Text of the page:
When a spilled drop of coffee dries on a solid surface, it leaves a dense, ring-like deposit along the perimeter (Fig. 1a). The coffee—initially dispersed over the entire drop—becomes concentrated into a tiny fraction of it. Such ring deposits are common wherever drops containing dispersed solids evaporate on a surface, and they influence processes such as printing, washing and coating1,2,3,4,5. Ring deposits also provide a potential means to write or deposit a fine pattern onto a surface. Here we ascribe the characteristic pattern of the deposition to a form of capillary flow in which pinning of the contact line of the drying drop ensures that liquid evaporating from the edge is replenished by liquid from the interior. The resulting outward flow can carry virtually all the dispersed material to the edge. This mechanism predicts a distinctive power-law growth of the ring mass with time—a law independent of the particular substrate, carrier fluid or deposited solids. We have verified this law by microscopic observations of colloidal fluids.
This is a preview of subscription content, access via your institution
Open Access articles citing this article.
Scientific Reports Open Access 30 June 2023
Communications Engineering Open Access 22 June 2023
Journal of Nanoparticle Research Open Access 06 June 2023
Subscribe to this journal
Receive 51 print issues and online access
$199.00 per year
only $3.90 per issue
Rent or buy this article
Prices vary by article type
Prices may be subject to local taxes which are calculated during checkout
Parisse, F. & Allain, C. Shape changes of colloidal suspension droplets during drying. J. Phys. II 6, 1111–1119 (1996).
El Bediwi, A. B., Kulnis, W. J., Luo, Y., Woodland, D. & Unertl, W. N. Distributions of latex particles deposited for water suspensions. Mater. Res. Soc. Symp. Proc. 372, 277–282 (1995).
Denkov, N. D. et al. Mechanism of formation of two-dimensional crystals from latex particles on substrates. Langmuir 8, 3183–3190 (1992).
Laden, P. (ed.) Chemistry and Technology of Water Based Inks(Blackie Academic & Professional, London, (1997)).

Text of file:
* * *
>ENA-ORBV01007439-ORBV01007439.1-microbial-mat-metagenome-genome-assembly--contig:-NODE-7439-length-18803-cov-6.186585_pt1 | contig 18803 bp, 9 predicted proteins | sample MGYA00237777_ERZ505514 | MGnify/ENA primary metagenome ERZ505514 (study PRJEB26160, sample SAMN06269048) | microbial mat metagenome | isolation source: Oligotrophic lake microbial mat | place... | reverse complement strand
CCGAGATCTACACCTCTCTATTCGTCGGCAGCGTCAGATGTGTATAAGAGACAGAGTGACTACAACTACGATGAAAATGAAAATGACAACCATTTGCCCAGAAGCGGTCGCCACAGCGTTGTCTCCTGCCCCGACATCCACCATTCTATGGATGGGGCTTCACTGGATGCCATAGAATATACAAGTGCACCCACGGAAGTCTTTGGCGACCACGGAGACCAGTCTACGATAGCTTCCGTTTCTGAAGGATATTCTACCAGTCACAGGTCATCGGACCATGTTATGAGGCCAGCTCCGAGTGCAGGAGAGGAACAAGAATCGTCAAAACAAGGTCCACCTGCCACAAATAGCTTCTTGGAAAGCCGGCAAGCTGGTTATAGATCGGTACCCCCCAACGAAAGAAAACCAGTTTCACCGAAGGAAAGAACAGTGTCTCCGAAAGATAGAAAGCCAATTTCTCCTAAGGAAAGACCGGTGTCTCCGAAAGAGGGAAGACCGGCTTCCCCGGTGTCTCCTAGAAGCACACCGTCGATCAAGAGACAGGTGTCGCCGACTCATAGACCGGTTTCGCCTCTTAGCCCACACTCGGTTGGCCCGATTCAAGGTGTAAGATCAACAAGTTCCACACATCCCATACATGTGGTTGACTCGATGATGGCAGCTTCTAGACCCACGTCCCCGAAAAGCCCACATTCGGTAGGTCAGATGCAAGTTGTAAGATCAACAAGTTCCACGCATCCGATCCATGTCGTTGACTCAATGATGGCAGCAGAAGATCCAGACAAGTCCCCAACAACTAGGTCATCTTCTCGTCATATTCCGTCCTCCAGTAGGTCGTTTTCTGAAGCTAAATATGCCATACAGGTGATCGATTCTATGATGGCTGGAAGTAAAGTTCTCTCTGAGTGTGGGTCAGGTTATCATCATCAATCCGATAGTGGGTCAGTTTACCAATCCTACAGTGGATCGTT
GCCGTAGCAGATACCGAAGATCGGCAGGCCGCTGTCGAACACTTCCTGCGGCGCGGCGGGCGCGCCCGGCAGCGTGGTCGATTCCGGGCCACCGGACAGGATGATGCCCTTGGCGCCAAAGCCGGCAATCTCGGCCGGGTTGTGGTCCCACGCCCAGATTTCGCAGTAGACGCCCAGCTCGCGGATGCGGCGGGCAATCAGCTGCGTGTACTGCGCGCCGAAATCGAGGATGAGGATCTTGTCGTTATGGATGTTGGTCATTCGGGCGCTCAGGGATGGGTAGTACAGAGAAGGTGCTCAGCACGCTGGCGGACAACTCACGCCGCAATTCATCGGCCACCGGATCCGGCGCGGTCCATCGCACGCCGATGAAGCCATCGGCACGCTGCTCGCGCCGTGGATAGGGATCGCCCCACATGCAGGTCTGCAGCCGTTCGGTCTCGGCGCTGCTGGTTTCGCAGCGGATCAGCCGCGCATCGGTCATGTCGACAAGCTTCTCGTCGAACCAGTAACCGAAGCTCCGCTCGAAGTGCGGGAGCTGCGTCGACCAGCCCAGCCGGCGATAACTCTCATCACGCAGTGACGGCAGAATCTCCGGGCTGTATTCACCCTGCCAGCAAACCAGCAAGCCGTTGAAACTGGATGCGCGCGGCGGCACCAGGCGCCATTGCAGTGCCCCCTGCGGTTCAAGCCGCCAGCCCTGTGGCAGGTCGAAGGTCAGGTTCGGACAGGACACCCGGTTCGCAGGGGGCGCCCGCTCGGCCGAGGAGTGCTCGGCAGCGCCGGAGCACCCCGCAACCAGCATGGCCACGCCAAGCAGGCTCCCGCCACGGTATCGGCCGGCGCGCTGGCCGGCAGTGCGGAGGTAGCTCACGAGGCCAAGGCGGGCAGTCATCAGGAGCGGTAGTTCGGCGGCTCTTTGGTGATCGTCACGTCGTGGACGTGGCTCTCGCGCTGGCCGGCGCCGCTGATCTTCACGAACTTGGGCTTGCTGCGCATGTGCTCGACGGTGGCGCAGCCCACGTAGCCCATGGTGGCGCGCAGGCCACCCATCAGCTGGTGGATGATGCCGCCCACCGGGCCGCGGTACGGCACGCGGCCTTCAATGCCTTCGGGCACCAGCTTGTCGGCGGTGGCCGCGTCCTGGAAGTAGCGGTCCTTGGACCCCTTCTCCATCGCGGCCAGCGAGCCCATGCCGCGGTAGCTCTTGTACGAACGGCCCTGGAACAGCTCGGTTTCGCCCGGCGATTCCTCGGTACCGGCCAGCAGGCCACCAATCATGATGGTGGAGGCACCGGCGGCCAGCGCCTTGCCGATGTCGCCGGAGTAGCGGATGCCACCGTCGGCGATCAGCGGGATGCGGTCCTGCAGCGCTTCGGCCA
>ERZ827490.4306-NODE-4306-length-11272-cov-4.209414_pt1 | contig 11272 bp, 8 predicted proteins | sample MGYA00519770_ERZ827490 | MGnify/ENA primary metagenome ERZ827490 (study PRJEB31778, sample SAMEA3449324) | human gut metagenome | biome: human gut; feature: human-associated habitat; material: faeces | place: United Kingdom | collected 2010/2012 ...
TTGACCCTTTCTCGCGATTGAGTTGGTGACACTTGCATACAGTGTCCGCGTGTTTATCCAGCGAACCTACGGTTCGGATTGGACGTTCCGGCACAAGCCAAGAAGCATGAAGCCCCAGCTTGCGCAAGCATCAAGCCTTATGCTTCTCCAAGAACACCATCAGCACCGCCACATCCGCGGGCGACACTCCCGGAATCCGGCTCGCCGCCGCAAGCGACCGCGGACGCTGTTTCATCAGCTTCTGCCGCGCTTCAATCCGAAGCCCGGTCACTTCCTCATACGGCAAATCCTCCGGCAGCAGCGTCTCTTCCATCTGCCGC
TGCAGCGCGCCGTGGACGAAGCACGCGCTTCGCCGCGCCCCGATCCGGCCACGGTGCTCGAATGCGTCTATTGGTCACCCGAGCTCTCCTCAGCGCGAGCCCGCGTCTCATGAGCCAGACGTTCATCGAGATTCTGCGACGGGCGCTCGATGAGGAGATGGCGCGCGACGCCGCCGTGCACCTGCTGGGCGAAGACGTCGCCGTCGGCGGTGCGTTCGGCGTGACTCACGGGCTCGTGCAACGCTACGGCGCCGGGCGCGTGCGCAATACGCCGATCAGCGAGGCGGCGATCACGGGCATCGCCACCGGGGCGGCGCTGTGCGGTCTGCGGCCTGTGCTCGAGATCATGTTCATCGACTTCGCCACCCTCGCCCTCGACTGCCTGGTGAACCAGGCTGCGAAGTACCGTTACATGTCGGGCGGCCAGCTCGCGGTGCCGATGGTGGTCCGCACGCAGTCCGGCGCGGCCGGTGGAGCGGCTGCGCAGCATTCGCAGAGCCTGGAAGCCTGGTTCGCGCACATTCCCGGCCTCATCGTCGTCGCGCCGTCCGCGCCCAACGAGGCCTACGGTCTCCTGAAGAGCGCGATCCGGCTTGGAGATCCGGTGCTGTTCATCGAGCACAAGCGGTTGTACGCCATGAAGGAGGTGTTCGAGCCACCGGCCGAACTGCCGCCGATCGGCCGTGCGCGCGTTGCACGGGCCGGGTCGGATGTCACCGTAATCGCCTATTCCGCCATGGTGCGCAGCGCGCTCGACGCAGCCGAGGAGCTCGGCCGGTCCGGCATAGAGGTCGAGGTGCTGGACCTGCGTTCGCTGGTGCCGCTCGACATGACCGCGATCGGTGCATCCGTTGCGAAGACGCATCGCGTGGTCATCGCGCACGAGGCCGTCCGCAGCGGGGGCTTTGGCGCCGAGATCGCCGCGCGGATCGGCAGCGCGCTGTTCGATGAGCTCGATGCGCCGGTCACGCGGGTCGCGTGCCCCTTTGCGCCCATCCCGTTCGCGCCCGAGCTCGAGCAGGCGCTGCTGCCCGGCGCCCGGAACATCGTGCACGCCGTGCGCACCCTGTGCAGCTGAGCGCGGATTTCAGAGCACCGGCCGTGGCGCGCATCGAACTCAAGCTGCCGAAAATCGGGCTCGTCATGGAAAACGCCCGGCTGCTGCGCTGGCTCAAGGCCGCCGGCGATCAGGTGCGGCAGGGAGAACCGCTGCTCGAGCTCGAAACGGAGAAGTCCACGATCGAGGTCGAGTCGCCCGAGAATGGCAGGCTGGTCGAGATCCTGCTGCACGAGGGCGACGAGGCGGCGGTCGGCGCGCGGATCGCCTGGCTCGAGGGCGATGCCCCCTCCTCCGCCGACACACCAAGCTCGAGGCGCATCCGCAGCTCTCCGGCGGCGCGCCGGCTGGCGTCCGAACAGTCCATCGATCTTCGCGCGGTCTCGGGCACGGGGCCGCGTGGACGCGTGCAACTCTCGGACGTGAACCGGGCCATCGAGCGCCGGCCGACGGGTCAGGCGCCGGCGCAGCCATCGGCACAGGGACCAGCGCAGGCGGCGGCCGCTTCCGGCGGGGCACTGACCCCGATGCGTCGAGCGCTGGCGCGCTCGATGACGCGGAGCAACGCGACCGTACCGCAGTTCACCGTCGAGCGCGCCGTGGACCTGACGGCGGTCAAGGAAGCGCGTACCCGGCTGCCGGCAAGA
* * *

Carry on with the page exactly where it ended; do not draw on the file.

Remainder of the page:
TAPPI New Printing Technologies Symposium 1996(TAPPI Press, Atlanta, (1996)).
Hisatake, K., Tanaka, S. & Aizawa, Y. Evaporation of water in a vessel. J. Appl. Phys. 73, 7395–7401 (1993).
Peiss, C. N. Evaporation of small water drops maintained at constant volume. J. Appl. Phys. 65, 5235–5237 (1989).
Maxwell, J. C. Scientific Papers Vol. 2(Cambridge, (1890)).
Jackson, J. D. Classical Electrodynamics2nd edn, 77 (Wiley, New York, (1975)).
Lide, D. R. (ed.) CRC Handbook of Physics and Chemistry77th edn, 6–8, 6–218 (Chemical Rubber Publishing Co., Boca Raton, FL, (1996)).
Crocker, J. C. & Grier, D. G. Methods of digital video microscopy for colloidal studies. J. Colloid Interface Sci. 179, 298–310 (1996).
We thank H. Li, X. Shi and M. Baildon for their early contributions to this project; J. Crocker, D. Grier and A. Marcus for sharing their expertise, their image analysis code and their facilities; and S. Garoff, L. Mahadevan, S. Esipov, R. Leheny, D. Mueth, E. Ehrichs, J. Knight, S. Blanton, N. Menon, J. Cina and L. Kadanoff for discussions. This work was supported by the NSF-MRSEC, NSF and DOE.
About this article
Cite this article
Deegan, R., Bakajin, O., Dupont, T. et al. Capillary flow as the cause of ring stains from dried liquid drops. Nature 389, 827–829 (1997). https://doi.org/10.1038/39827
This article is cited by
Photonic crystals with rainbow colors by centrifugation-assisted assembly of colloidal lignin nanoparticles
Nature Communications (2023)
Rational adjustment to interfacial interaction with carbonized polymer dots enabling efficient large-area perovskite light-emitting diodes
Light: Science & Applications (2023)
Nature Chemistry (2023)
Communications Engineering (2023)
Nature Reviews Materials (2023)